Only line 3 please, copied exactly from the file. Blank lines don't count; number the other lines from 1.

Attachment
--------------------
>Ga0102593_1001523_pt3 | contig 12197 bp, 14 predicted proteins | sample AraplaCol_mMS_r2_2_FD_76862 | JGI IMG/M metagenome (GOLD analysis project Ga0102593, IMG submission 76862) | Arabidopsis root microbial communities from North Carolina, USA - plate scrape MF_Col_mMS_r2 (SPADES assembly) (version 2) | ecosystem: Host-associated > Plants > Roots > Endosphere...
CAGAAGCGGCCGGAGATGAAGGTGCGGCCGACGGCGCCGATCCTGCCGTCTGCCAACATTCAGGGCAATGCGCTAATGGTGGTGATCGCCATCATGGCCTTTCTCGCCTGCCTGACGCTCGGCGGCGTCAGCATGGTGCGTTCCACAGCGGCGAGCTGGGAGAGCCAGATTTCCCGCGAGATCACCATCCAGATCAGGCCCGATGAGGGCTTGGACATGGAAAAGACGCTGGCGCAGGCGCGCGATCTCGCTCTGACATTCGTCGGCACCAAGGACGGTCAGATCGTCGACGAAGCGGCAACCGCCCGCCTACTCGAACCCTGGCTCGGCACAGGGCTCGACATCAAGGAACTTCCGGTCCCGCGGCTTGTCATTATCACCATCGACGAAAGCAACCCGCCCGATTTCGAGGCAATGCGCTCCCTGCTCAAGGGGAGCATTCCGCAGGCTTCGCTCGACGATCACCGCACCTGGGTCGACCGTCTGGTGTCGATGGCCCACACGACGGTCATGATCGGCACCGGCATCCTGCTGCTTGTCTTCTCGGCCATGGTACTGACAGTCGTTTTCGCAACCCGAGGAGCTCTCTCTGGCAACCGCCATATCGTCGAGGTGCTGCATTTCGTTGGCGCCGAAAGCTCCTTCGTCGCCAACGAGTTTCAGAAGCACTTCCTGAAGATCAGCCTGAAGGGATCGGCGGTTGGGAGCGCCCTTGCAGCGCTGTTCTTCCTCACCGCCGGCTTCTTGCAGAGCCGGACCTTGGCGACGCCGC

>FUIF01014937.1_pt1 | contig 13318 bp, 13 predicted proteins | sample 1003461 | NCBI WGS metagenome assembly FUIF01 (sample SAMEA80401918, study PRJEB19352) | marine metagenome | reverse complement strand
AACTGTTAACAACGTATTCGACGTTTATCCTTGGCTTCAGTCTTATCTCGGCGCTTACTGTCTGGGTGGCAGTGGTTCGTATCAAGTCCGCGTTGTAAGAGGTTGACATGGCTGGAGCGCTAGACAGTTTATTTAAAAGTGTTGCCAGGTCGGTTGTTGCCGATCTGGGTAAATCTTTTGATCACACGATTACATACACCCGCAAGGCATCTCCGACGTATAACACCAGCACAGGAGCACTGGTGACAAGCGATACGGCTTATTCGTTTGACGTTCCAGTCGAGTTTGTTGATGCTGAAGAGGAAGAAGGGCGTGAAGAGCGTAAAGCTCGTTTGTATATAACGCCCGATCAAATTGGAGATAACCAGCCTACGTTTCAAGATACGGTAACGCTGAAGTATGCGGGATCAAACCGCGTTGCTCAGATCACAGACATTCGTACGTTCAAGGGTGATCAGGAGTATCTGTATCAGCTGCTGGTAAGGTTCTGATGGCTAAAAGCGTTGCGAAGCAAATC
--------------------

>FUIF01014937.1_pt1 | contig 13318 bp, 13 predicted proteins | sample 1003461 | NCBI WGS metagenome assembly FUIF01 (sample SAMEA80401918, study PRJEB19352) | marine metagenome | reverse complement strand